Learning a language is a personal experience that varies for everyone. Some students prefer to study online while other students might prefer to sit with other colleagues in a class. No matter the course approach you prefer, today we will give you some expert tips on what to consider before you choose your Norwegian language course.
Choose the right approach
The first thing you should ask yourself is why you have decided to learn the language. Do I need the language for work purposes? For daily life use? Do I need to learn the basics before jumping into something more professionally focused? Do I need to improve my speaking skills, or do I need help with something else?
There are hundreds of options in the market when it comes to learning Norwegian, but some courses might be a better fit for your needs than others. If you already have some knowledge of the language, you might want to focus on options that will allow you to improve the exact skills you need instead of following a more general program. This will save you time and money.
Think of why you need it before you decide on how you want to learn. This will help you clear your mind and focus more on your goals instead of just going along with the options available.
Be realistic with the schedule
No matter how excited and thrilled you are to start your course, enrol yourself in a course that suits your schedule, that does not require you to move too many commitments and not to one that is too hard to attend classes. This way you can trust that you will be mentally available, without stressing or feeling overwhelmed about too many commitments at the same time.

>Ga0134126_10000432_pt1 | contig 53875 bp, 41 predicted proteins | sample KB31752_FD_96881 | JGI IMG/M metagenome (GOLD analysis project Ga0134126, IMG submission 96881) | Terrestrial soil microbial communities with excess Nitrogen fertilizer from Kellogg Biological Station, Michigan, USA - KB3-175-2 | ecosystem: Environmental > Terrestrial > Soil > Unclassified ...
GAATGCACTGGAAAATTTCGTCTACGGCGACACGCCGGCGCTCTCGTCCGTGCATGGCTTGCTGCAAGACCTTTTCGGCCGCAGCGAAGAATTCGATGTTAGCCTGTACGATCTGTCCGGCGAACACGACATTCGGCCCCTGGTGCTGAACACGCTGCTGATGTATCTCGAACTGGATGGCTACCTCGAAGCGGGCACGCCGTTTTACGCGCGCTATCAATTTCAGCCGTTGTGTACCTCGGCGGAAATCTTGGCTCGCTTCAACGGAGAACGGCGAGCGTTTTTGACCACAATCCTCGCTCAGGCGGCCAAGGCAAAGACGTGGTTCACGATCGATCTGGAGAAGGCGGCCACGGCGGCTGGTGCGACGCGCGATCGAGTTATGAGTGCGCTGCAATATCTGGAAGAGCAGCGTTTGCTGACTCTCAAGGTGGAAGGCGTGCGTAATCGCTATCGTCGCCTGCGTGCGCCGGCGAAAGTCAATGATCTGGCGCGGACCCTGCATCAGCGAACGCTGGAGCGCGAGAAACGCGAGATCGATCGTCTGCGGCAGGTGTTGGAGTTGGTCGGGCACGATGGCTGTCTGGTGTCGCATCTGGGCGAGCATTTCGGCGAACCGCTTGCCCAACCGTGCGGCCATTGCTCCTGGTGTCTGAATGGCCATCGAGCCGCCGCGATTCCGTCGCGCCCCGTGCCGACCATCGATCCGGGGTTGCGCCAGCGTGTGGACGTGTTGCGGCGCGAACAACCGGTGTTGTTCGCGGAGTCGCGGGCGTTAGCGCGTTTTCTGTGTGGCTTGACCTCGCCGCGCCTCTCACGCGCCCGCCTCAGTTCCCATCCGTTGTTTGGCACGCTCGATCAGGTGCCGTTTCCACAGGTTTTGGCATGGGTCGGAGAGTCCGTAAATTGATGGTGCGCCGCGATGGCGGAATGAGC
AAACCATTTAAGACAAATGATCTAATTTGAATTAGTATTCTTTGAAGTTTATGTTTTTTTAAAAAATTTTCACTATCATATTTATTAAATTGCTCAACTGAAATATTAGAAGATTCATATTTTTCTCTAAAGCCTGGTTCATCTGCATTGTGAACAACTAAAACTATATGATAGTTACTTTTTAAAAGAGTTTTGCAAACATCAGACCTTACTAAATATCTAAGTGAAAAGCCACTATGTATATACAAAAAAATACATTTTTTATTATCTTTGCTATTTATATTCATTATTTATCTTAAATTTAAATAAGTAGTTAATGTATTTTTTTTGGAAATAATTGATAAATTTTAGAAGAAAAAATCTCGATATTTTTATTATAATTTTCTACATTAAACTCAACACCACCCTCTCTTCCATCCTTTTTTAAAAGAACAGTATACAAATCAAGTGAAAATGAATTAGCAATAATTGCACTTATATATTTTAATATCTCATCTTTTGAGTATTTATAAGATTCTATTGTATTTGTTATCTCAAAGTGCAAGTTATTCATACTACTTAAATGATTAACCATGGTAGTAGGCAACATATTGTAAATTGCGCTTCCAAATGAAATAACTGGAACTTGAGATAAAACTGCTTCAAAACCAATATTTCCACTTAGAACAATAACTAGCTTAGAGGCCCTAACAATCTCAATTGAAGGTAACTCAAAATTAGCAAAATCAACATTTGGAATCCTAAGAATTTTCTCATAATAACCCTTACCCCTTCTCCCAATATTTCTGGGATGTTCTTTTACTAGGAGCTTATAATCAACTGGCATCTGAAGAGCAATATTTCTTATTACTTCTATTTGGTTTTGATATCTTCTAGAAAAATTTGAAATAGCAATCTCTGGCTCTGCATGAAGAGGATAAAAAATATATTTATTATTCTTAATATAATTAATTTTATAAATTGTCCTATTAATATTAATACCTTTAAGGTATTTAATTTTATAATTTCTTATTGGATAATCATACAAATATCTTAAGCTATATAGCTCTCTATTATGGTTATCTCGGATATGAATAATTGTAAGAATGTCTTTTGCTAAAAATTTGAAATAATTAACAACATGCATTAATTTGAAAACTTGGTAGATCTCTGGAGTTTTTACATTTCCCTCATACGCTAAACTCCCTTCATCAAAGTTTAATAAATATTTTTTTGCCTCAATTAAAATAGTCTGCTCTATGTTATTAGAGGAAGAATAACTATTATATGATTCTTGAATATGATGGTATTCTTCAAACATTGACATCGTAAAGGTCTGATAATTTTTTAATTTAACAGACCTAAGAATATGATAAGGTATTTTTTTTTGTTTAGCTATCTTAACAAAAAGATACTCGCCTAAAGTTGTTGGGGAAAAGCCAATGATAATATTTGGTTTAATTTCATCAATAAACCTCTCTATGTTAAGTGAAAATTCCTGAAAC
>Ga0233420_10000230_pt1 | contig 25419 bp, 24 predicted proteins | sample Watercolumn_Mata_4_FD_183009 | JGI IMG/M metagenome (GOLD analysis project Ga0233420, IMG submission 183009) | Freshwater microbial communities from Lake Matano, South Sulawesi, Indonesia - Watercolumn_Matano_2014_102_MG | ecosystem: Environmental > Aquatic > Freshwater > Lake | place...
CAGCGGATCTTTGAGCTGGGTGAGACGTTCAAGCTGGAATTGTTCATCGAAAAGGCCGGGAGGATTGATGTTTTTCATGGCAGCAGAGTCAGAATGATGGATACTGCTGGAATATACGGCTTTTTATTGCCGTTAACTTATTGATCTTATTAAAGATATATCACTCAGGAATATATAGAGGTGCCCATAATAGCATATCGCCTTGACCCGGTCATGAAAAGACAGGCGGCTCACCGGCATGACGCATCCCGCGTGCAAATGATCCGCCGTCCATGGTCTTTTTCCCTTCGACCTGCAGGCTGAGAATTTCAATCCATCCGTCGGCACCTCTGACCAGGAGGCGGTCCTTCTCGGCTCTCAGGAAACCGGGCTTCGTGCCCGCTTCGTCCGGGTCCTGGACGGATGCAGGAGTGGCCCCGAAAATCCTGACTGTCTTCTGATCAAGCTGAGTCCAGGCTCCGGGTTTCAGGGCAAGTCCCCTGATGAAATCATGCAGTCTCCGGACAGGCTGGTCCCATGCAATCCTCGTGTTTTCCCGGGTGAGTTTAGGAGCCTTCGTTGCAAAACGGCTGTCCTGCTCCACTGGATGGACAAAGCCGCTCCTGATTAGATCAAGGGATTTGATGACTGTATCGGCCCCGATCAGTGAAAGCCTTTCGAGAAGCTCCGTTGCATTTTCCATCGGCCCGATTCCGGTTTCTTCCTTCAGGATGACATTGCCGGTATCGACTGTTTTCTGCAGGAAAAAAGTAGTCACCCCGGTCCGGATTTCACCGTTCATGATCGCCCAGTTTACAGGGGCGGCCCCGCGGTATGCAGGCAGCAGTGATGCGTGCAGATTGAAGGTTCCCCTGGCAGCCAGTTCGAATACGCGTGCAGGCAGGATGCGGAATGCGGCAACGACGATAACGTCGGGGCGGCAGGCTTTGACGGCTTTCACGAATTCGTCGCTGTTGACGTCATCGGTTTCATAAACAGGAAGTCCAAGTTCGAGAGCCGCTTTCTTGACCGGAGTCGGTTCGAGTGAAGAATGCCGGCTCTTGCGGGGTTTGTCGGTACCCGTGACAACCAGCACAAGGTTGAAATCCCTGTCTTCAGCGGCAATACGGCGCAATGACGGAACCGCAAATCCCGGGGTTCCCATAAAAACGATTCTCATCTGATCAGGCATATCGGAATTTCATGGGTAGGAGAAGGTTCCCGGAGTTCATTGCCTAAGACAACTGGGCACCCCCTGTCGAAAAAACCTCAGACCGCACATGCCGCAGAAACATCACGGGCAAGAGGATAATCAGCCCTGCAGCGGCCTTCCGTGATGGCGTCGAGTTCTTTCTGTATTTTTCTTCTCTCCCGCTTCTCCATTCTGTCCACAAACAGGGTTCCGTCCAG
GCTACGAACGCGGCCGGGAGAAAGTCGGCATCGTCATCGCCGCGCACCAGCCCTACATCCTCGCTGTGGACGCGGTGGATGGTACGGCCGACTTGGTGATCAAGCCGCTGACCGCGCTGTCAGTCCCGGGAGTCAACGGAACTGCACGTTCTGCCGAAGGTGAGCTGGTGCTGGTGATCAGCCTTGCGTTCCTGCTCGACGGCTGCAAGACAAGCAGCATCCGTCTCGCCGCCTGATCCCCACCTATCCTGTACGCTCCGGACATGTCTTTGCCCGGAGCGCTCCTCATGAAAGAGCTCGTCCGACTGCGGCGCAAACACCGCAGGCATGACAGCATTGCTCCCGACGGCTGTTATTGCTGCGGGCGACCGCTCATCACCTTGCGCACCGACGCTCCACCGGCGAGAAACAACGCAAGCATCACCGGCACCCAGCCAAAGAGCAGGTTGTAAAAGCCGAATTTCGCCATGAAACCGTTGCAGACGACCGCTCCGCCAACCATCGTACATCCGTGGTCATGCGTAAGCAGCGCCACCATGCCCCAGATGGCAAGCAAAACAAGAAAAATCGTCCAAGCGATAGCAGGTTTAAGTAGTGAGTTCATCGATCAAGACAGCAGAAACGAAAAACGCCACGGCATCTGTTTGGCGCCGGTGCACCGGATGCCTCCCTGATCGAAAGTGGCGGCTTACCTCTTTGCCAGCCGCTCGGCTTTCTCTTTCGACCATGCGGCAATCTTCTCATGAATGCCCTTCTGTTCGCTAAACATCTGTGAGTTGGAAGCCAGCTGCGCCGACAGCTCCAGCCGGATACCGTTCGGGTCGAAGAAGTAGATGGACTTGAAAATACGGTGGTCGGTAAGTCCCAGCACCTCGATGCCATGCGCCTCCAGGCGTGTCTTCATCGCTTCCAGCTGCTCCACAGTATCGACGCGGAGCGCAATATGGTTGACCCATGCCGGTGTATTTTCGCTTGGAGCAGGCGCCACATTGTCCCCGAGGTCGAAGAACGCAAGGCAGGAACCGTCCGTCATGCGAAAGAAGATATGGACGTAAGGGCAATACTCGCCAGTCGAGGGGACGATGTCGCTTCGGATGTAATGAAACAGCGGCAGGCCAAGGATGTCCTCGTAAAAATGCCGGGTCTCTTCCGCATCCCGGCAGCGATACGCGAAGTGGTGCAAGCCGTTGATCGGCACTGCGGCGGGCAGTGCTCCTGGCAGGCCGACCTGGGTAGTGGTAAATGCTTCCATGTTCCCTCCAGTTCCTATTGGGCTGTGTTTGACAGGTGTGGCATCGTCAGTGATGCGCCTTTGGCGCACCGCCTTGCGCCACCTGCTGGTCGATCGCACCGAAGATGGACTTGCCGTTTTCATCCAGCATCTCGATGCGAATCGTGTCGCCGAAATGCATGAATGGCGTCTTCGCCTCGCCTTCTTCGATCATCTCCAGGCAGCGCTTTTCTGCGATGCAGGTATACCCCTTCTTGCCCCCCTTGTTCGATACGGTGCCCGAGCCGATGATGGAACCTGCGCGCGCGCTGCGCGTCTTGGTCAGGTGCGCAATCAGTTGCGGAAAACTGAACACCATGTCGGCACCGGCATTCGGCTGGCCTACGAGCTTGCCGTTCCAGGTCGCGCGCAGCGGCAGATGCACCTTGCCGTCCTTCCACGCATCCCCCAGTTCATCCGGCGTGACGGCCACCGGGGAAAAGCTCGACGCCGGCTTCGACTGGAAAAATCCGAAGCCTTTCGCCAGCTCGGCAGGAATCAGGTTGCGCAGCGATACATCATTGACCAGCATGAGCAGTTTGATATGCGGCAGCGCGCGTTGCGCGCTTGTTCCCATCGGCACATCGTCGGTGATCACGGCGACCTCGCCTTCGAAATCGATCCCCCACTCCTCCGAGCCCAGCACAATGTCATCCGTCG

Be available for consolidation between classes
Another important piece of advice that students often forget is having time between classes. Although this does not sound like an important thing to have in mind, it is pointless to enrol in a class with too many hours if you do not have time to absorb and assimilate the information.
The same applies if you have time for an intensive course, but then no time to study outside the class hours. Allow yourself to have some days between classes to do your homework and study what you have learnt so far. This will make you feel more motivated and in control, instead of feeling overwhelmed with so much added information in a brief period.
Choose an interactive class
Group classes are always a terrific way to meet new people and practice the language together. Some courses focus more on exclusively delivering the content through videos or other documents, while others focus more on dynamics and interactions between teachers and students.
When choosing your training, ask the right questions: Do we have time to speak and practice in the class? Will I work on my pronunciation in the class too? How is the dynamic of the course?
At Inlearn, all our students have a vital role in our classes, including in the online courses where the teachers use the breakrooms to allow students to participate actively in the class. This creates more opportunities for interaction and active participation.
Confucius once said, “It does not matter how slowly you go as long as you do not stop”. Learning is an individual process that takes time, you need to be consistent. Even on the days you are tired and do not want to study, just put your airpods and try listening to some music or podcasts; or just sit back and re-read the materials in the class or the textbook. The more exposed you are to the language, the easier it will be to learn and become fluent.
If you are looking for an interactive and fun Norwegian course, you can check our Norwegian group courses online or our Norwegian classroom courses in the heart of Oslo.
What do you think of these tips? Do you have something else to add to the list? Let us know in the comments ?